LOSER: ERIC BLEDSOE

Mostly this is a financial loss for Bledsoe, who is under contract for $19.4 million next season but hasn’t played near that level for the Clippers. He has a $3.9 million buyout; you can bet the Trail Blazers will use it to free up money for next season.

He will be an unrestricted free agent after the buyout and there likely will be interest in him by several teams looking for point guard depth, but for much less money than he is making now.

WINNER: Anfernee Simons

Simons is having a breakout season in Portland in his fourth year, averaging 15.7 points a game and shooting 39.6% from 3. The way he has grabbed his opportunity this season is the silver lining on the storm clouds of this season in Portland.

This trade shows they are betting on Simons, trading away the other 6’3″ wing in Powell who could eat up his minutes. This offseason the Blazers will bet big again on Simons when he comes up as a restricted free agent — the man is about to get paid.

ASK AGAIN LATER: PORTLAND TRAIL BLAZERS

This trade accomplished one thing the Trail Blazers wanted: It got them under the luxury tax. Ownership understandably didn’t want to pay the tax for this team this season, and by getting under that number, not only do they not pay the tax, they also get some of the tax windfall payout from teams over the tax (the money teams over the tax line pay is divided among the teams under the tax line). Financially, this was a good move for Portland.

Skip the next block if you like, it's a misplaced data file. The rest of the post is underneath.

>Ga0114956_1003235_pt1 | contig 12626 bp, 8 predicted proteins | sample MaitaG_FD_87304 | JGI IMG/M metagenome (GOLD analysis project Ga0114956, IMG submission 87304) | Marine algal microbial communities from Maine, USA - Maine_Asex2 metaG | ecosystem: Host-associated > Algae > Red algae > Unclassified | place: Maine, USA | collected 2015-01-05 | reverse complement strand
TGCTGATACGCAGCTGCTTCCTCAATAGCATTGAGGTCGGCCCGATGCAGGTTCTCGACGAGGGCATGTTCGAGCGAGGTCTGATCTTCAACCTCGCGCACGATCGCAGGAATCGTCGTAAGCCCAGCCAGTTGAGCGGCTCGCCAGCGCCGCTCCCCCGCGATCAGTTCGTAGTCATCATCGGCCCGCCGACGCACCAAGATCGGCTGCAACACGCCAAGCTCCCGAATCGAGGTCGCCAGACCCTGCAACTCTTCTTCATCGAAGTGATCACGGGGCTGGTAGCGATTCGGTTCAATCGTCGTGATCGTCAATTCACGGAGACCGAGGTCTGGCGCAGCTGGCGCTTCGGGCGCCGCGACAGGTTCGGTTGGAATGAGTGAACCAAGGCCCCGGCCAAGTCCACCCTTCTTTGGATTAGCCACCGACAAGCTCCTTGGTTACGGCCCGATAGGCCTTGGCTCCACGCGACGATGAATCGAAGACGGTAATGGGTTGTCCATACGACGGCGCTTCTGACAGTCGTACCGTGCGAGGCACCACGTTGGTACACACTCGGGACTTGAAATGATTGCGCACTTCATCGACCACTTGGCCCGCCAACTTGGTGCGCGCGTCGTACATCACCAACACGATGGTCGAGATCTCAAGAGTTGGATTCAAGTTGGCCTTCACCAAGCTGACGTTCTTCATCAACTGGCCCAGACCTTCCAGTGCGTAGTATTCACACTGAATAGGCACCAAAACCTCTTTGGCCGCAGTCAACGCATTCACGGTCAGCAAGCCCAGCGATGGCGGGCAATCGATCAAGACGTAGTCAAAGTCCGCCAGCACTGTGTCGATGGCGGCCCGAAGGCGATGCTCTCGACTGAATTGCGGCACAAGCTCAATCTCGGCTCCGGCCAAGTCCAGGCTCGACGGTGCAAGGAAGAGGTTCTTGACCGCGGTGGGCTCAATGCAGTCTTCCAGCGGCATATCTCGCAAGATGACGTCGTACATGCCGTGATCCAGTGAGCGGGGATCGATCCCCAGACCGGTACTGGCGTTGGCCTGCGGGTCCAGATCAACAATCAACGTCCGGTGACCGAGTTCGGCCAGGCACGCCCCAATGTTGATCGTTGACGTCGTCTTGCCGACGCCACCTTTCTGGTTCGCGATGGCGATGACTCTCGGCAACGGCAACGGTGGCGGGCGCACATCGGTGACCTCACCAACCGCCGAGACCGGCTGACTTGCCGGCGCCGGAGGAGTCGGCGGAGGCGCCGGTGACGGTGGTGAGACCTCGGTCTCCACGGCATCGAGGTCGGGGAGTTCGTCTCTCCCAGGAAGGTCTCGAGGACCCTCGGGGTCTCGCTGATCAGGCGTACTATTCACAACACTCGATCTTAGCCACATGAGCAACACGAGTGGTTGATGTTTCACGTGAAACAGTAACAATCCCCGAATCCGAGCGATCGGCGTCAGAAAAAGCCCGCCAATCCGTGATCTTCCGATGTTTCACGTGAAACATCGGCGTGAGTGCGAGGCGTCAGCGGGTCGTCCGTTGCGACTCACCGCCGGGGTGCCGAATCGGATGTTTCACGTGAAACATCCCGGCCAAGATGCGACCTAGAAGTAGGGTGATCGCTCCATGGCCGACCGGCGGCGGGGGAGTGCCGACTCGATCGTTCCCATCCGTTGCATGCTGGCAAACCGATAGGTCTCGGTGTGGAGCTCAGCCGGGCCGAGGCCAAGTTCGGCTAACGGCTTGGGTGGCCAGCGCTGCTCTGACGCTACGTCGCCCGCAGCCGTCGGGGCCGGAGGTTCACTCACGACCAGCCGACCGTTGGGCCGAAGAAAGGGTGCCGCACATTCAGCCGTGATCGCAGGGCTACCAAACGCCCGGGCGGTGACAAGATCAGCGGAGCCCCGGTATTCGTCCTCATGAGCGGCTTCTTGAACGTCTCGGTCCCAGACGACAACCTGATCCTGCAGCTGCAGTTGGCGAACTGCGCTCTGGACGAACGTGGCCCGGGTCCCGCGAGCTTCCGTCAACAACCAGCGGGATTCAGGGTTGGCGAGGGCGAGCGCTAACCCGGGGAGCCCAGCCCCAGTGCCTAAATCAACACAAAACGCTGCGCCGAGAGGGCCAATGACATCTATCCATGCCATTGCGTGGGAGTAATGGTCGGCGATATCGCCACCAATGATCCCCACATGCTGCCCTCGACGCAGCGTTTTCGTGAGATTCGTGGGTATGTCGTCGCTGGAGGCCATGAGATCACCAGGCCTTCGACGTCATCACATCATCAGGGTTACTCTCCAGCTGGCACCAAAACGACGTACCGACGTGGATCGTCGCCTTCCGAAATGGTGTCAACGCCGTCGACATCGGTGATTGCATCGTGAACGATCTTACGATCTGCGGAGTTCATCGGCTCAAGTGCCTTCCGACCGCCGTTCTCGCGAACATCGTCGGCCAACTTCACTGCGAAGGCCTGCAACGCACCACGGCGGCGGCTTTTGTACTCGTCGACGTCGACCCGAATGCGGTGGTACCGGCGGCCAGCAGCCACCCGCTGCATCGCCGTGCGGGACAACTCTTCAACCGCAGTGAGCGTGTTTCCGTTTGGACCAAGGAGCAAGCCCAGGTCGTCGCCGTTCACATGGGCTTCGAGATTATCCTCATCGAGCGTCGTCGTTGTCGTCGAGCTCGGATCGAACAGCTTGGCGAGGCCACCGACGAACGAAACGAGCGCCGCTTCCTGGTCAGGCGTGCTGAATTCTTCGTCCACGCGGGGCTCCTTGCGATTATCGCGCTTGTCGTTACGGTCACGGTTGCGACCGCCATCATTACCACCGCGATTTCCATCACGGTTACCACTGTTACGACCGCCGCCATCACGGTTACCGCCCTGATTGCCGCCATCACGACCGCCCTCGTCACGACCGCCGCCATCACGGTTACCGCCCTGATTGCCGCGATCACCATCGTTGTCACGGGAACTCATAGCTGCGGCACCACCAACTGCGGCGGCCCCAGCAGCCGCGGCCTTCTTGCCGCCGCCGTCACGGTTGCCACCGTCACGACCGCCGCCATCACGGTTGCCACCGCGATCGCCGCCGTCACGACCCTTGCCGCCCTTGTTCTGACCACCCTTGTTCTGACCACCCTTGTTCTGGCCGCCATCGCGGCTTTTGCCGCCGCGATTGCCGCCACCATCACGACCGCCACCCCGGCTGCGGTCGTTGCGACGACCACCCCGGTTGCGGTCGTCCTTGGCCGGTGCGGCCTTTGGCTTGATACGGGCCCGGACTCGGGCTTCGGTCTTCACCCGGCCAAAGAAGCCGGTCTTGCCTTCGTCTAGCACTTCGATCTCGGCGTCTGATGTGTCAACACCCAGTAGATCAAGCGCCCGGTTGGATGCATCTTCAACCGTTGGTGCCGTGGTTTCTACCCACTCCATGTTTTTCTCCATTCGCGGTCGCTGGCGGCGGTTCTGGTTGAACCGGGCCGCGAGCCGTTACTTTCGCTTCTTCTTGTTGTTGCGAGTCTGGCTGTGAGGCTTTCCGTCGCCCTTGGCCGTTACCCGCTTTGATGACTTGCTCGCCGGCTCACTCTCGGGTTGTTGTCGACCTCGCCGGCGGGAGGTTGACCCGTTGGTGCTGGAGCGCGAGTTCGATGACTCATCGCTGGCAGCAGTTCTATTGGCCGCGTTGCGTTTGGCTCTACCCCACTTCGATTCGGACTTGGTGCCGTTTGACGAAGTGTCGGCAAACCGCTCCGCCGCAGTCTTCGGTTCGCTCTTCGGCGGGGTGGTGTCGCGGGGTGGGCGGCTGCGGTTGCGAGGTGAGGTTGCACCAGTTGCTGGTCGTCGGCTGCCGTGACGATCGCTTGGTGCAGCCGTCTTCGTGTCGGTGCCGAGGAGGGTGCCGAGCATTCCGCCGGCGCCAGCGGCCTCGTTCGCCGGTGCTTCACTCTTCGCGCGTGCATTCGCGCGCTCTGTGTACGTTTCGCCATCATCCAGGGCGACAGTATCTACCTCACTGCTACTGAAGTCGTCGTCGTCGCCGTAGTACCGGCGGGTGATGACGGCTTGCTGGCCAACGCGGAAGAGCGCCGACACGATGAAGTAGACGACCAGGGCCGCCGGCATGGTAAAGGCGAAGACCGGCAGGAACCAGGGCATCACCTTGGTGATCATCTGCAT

Keon Johnson is also a good roll of the dice for the Blazers. He’s a divisive young prospect — an incredible athlete who set an NBA Draft Combine record with a 48-inch vertical leap, but who is very, very raw on offense — and this gives Chauncey Billups and staff a chance to see if they can develop him.

On the court… it depends on what follows. This was just the first domino. Trade rumors are swirling around the league about CJ McCollum and Jusuf Nurkic, one or both of them could be on the move. Interim GM Joe Cronin is talking to Lillard, and they want to retool this roster around him into something that can compete with the best teams in the West. There’s a long way to go, but this trade will allow Portland to pay Simons next summer and still have their mid-level exception to go get a player that fits with Lillard.

Other moves are coming, it’s too early to judge on just this one trade — even if they gave up the best player in the deal. This could be the first step toward an impressive roster remake, but we need to see things play out before making a call.

Donovan Mitchell is not looking back on summer, says now is happiest he’s been in league

Cleveland Cavaliers v New York Knicks
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The New York Knicks chose not to go all-in last summer and bring Donovan Mitchell home. The kid who played his AAU games in Manhattan and grew up a Knicks fan watching games at the Garden was open to it, but the Knicks lowballed the offer and Koby Altman and the Cavaliers swooped in.